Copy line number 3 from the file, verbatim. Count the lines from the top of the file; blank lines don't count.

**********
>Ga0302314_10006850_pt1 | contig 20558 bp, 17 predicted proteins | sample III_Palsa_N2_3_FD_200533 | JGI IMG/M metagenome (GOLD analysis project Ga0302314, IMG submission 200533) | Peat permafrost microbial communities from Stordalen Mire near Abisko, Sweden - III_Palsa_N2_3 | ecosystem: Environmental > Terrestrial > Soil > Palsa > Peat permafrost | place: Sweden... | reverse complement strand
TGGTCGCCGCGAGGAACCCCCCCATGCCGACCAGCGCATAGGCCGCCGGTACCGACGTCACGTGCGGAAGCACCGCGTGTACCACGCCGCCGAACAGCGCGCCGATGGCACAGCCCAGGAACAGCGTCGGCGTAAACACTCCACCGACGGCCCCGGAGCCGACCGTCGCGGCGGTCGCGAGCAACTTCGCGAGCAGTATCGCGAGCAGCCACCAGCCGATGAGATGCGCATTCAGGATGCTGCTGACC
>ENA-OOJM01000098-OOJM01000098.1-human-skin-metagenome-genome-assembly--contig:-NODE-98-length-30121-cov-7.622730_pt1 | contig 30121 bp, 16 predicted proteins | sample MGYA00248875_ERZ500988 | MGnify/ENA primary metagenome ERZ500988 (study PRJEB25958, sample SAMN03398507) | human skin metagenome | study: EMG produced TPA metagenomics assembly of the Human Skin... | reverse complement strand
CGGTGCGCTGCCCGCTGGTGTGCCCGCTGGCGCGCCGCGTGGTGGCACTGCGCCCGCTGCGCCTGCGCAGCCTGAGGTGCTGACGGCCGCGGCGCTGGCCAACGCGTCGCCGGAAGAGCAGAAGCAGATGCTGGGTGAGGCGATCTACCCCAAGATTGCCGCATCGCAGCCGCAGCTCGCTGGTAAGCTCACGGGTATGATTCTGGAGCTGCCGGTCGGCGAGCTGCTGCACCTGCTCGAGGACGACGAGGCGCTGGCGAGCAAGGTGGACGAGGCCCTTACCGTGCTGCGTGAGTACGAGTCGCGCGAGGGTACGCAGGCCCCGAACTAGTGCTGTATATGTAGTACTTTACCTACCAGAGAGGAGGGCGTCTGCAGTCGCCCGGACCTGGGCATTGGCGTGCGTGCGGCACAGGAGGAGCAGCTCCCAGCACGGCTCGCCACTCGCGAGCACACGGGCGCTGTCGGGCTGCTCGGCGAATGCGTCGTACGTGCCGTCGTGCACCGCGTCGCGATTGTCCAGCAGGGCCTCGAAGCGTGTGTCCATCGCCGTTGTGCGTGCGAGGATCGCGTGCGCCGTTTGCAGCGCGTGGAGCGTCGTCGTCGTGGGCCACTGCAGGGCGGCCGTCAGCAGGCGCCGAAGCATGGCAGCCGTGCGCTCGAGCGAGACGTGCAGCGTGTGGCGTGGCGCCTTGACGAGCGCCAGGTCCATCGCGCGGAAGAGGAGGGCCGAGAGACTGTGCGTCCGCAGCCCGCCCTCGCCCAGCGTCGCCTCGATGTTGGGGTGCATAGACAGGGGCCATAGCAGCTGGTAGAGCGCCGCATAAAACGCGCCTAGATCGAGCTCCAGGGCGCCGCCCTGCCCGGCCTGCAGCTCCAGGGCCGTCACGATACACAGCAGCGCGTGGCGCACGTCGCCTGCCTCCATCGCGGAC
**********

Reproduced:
>ENA-OOJM01000098-OOJM01000098.1-human-skin-metagenome-genome-assembly--contig:-NODE-98-length-30121-cov-7.622730_pt1 | contig 30121 bp, 16 predicted proteins | sample MGYA00248875_ERZ500988 | MGnify/ENA primary metagenome ERZ500988 (study PRJEB25958, sample SAMN03398507) | human skin metagenome | study: EMG produced TPA metagenomics assembly of the Human Skin... | reverse complement strand